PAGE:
Tectonics of the Central Appalachian Orogen in the Vicinity of Corridor E-3; with Implications for Tectonics of the Southern Appalachians
Lynn Glover, III, John K. Costain, Cahit Çoruh, 1995. "Tectonics of the Central Appalachian Orogen in the Vicinity of Corridor E-3; with Implications for Tectonics of the Southern Appalachians", E-3 Southwestern Pennsylvania to Baltimore Canyon Trough
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The pre-Jurassic rocks of Corridor E-3 as shown in the Main Display, West Sheet, reveal the tectonic history of the middle Atlantic margin of the North American continent during the interval Late Proterozoic through Tertiary. The history is graphically shown on the main display and is also summarized in the conclusions of this paper. This corridor differs from other eastern margin corridors in four important respects; 1) there is a large uplift of IGa Grenville basement in the eastern Piedmont at this latitude. 2) Only one suture (early Taconic, Cambrian - Late Ordivician) is recognized in the exposed Appalachians, and that separates the Carolina (Avalon) magmatic terrane from the Laurentian passive margin. 3) The Chopawamsic/ James Run volcanic belt is recognized as a part of Carolinia/Avalonia, and is not a different island arc. 4) The eastern margin of Laurentia (and its upper bounding surface, the early Taconic suture) extends in the subsurface below the coastal plain at least 50 kilometers east of Richmond in one model, or may reach the continental edge in another.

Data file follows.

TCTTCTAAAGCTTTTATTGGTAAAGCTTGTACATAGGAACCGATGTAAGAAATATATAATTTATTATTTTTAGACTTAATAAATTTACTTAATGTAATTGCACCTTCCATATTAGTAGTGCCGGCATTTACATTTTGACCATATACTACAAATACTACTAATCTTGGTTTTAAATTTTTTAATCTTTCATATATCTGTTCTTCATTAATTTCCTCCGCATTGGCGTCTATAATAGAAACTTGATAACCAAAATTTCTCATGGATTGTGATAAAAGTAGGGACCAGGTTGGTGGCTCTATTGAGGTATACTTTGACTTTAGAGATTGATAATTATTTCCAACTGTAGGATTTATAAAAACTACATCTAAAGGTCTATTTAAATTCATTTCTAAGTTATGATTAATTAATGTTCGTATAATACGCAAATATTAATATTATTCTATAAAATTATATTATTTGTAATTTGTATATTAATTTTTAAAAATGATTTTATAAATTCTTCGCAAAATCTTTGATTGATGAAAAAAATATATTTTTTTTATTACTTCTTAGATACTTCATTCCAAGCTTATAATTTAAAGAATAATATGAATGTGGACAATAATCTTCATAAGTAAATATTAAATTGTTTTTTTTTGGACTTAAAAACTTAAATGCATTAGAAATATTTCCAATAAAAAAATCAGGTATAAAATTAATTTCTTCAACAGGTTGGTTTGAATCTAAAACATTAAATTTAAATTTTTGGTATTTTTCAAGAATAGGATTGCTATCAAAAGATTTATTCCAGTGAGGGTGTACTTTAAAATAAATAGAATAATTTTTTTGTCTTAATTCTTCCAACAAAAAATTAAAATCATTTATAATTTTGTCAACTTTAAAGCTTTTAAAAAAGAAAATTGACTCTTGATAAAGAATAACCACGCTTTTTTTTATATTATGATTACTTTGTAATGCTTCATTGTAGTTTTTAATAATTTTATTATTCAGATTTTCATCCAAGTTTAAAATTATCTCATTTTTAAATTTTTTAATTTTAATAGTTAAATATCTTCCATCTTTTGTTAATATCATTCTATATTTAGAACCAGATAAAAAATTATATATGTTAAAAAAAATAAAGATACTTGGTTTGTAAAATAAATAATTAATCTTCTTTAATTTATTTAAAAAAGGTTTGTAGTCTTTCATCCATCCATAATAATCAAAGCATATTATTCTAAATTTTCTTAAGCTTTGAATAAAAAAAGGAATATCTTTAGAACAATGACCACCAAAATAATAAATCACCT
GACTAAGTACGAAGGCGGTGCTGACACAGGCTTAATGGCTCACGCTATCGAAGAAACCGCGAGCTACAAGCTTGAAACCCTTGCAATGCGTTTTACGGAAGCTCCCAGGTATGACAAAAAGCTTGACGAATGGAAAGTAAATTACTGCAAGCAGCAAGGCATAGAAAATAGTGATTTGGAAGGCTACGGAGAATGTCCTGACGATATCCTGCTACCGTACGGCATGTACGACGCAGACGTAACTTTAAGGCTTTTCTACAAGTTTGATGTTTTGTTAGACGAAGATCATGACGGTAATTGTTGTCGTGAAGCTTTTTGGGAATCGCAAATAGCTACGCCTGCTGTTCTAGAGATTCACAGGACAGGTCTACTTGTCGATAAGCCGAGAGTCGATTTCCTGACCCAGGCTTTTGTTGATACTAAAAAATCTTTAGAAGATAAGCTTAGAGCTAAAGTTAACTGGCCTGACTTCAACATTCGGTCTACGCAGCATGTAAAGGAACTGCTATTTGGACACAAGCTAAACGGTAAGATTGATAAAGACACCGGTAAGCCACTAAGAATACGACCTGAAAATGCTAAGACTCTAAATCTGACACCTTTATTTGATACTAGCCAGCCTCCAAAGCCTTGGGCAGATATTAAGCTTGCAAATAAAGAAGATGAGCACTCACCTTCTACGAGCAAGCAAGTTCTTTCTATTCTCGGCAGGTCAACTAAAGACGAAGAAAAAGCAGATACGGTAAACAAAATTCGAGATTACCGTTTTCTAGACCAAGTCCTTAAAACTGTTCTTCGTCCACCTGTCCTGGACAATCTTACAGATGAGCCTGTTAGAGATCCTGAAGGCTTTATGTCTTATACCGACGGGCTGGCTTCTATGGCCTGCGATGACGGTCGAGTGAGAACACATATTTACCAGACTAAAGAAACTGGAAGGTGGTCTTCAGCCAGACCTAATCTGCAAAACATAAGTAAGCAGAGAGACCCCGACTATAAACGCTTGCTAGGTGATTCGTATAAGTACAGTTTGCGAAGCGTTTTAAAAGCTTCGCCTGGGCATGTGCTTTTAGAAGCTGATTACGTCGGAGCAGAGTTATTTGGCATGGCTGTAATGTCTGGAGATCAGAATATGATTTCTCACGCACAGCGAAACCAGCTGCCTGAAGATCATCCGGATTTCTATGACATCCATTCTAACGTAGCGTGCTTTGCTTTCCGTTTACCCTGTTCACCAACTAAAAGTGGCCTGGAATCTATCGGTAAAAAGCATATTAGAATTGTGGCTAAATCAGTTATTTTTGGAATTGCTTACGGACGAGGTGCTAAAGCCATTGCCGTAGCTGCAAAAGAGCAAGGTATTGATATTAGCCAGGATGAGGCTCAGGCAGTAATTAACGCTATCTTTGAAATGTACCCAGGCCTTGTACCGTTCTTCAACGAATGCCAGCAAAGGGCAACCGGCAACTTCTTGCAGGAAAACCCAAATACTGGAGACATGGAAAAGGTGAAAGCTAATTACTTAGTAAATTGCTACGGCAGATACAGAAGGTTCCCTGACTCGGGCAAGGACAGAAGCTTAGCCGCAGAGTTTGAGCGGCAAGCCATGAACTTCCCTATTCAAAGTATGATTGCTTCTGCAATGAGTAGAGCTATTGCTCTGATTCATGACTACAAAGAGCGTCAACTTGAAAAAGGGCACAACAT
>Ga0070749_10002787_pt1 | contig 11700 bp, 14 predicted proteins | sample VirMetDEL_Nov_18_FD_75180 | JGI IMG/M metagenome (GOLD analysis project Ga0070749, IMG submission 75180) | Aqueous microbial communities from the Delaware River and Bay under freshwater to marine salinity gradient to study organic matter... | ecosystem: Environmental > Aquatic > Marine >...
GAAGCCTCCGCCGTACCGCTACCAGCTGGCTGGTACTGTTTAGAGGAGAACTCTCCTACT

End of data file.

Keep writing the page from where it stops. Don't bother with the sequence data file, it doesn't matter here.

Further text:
Bird and Dewey (1970) produced the first comprehensive modern tectonic model that included the central and southern Appalachians. It was essentially an extrapolation of northern Appalachian and Newfoundland data into the southeast. However, a model based primarily on northern Appalachian geology didn't seem to fit the central and southern Appalachians and, in 1972 Robert D. Hatcher, Jr., attempted the first comprehensive tectonic model for the southern Appalachians. His model proposed that the eastern Piedmont volcanics, (Charlotte,